Muslims must stop blaming others for the phenomenon of Islamist terrorism, according to a column Thursday in The Nation, one of Pakistan's largest English language newspapers. Among other things, it slams the tendency to label any critic who connects radicalism with Islam as an "Islamophobe."
"Instead of realizing the facts and the weaknesses that lie within our doctrine, or in our interpretation, Muslims have started playing the blame game. We have been making excuses in order to prove that Islam has nothing to do with extremism," Ammar Anwer, an 18-year-old Muslim who lives in New Zealand, writes in the column.
Muslims are in denial when it comes to Islamic extremism and become "paranoid" whenever someone highlights points they do not wish to hear, Anwer writes.
He draws the distinction between the religion of Islam and those who follow the political ideology of Islamism.
"Islamism is the ideology that promotes the idea of imposing a particular interpretation of Islam over a community," Anwer writes. "Not all Muslims are Islamists but every Islamist believes in Islam (and hence is a Muslim)."
He notes that Muslim Brotherhood members jailed under Egypt's late President Gamal Abdel Nasser coined the term "Islamist," saying they were the true Muslims and Nasser was a disbeliever.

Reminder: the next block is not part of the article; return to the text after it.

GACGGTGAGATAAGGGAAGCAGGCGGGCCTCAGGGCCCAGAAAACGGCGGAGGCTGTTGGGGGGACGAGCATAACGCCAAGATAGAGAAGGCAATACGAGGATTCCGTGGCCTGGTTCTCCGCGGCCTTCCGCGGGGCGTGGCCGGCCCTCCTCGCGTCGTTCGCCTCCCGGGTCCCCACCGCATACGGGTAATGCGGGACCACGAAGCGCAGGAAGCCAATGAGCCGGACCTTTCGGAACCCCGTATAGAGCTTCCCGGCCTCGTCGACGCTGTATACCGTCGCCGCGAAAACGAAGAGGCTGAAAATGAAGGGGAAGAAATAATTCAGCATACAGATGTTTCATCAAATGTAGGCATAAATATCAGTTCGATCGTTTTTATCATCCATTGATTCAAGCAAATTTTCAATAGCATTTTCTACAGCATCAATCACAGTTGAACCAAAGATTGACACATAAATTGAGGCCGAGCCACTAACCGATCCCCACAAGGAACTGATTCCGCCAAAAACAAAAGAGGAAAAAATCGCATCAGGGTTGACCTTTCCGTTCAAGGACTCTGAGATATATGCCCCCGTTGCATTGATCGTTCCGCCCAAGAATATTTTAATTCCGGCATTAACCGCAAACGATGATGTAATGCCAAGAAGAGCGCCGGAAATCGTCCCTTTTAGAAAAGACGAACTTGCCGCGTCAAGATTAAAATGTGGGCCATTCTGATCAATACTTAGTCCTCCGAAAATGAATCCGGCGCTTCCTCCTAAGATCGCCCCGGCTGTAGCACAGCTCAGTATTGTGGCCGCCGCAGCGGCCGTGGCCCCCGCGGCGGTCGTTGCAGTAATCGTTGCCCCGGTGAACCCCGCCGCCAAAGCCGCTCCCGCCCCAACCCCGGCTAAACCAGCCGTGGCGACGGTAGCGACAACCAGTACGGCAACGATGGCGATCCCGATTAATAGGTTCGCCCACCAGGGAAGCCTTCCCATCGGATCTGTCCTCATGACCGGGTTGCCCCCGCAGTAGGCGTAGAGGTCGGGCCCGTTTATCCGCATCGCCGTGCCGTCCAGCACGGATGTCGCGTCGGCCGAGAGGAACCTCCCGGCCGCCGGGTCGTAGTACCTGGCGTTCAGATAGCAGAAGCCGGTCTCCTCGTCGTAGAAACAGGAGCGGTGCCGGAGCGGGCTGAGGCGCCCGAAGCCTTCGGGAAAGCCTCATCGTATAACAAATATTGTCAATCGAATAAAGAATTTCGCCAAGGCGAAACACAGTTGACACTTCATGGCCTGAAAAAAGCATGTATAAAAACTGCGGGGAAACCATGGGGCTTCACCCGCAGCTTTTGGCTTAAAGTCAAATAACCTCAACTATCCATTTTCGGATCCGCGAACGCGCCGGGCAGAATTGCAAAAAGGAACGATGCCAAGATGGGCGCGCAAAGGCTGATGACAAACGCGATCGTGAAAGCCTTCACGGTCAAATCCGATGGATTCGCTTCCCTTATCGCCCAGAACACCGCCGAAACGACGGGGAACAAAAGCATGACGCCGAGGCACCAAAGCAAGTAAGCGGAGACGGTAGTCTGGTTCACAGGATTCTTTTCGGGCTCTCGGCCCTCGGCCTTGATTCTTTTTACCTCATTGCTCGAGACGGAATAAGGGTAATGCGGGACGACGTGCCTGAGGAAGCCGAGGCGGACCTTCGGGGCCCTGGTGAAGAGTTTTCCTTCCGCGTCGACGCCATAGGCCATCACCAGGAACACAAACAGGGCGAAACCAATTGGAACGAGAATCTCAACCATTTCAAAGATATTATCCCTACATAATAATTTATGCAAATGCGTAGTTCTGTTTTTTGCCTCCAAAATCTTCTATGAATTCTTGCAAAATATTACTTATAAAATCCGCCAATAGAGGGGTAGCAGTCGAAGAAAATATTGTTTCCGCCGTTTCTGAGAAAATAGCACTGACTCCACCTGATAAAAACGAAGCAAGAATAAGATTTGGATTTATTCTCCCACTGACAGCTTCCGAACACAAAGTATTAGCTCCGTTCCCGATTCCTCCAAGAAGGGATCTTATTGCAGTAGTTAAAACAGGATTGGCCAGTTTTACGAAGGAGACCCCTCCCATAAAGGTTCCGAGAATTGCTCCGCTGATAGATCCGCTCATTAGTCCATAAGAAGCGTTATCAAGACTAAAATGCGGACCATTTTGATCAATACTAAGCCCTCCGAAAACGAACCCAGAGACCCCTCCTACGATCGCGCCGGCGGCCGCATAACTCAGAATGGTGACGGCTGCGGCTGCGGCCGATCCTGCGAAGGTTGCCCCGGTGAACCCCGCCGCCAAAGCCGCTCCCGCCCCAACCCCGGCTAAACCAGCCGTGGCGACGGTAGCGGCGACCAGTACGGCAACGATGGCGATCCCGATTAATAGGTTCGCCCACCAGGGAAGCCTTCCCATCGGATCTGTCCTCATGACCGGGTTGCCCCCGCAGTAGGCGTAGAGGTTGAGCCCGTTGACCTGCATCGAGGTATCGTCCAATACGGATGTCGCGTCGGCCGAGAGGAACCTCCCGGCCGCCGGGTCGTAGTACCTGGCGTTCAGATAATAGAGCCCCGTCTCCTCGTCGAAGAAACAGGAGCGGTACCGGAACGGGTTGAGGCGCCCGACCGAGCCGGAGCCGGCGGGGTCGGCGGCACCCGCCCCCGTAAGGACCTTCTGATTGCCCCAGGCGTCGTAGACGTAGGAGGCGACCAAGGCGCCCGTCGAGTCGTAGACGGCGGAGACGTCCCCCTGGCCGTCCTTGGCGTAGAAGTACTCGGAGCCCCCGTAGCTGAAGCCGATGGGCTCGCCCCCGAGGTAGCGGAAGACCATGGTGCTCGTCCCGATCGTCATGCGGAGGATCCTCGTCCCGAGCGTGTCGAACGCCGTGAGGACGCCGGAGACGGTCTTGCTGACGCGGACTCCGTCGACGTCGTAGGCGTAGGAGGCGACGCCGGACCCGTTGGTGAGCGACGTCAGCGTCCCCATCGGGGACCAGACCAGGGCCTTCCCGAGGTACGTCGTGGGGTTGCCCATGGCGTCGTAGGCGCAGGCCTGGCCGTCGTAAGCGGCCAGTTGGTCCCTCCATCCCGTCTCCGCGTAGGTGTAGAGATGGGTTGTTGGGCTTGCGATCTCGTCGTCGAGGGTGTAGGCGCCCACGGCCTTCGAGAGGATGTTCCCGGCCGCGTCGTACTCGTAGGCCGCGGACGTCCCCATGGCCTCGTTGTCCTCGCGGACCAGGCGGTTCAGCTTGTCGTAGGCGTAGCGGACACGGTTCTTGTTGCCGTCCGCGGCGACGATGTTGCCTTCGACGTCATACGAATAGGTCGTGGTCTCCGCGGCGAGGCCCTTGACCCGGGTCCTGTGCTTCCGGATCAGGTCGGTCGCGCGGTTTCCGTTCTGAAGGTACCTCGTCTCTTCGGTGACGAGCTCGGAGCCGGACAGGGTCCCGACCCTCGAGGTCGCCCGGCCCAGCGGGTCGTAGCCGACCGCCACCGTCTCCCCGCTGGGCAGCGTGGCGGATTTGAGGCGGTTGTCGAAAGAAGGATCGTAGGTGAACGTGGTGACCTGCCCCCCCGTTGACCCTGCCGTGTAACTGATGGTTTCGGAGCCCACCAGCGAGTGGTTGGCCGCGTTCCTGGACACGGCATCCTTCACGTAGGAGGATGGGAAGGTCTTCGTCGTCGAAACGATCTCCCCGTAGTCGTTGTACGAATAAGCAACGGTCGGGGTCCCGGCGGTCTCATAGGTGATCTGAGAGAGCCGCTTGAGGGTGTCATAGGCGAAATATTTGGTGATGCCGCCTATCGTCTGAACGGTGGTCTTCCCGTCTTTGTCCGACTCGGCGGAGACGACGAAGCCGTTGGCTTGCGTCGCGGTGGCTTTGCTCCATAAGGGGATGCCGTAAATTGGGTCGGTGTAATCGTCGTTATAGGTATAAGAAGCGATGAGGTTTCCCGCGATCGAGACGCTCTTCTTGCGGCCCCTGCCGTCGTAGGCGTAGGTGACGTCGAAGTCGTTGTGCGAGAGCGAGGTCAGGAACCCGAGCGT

The Islamist interpretation makes imposing Islam on every corner of the world whenever Muslims have the chance a "prime responsibility," Anwer writes. He traces Islamism back to the 14th century Muslim scholar Ibn Tamiyyah, who has inspired numerous Islamic thinkers ever since. Twentieth Century Islamist thinkers such as Syed Abul Al Mawdudi, Sayyid Qutb and Hasan Al-Banna further refined Islamist thought into its current form.
"This interpretation demands control over the entire world. In the last couple of centuries, this school of thought has come to prominence dominating the intellectual thought process and hence cannot be ignored. Jihad is central to this interpretation and the very purpose of jihad according to this school of thought is to spread the dominance of Islam over the world," Anwer writes.
He dismisses common Islamist arguments that blame other factors, such as poverty, for extremism.
"How can poverty make someone throw gay men off a tall building (like Isis does) or deny women their individual rights and freedom?" Anwer writes.
Meanwhile, prominent Muslim terrorists like Osama bin Laden didn't come from a poor family, neither did Pakistani terrorist Saad Aziz, who was involved in a Karachi bus bombing last year. Aziz was well-educated and wasn't poor, but still was radicalized. He notes the same was true of Ahmed Omar Saeed Sheikh, responsible for the kidnapping of Wall Street Journal reporter Daniel Pearl.
"I think it's time we Muslims stop playing the blame game and start facing up to harsh realities," Anwer concludes.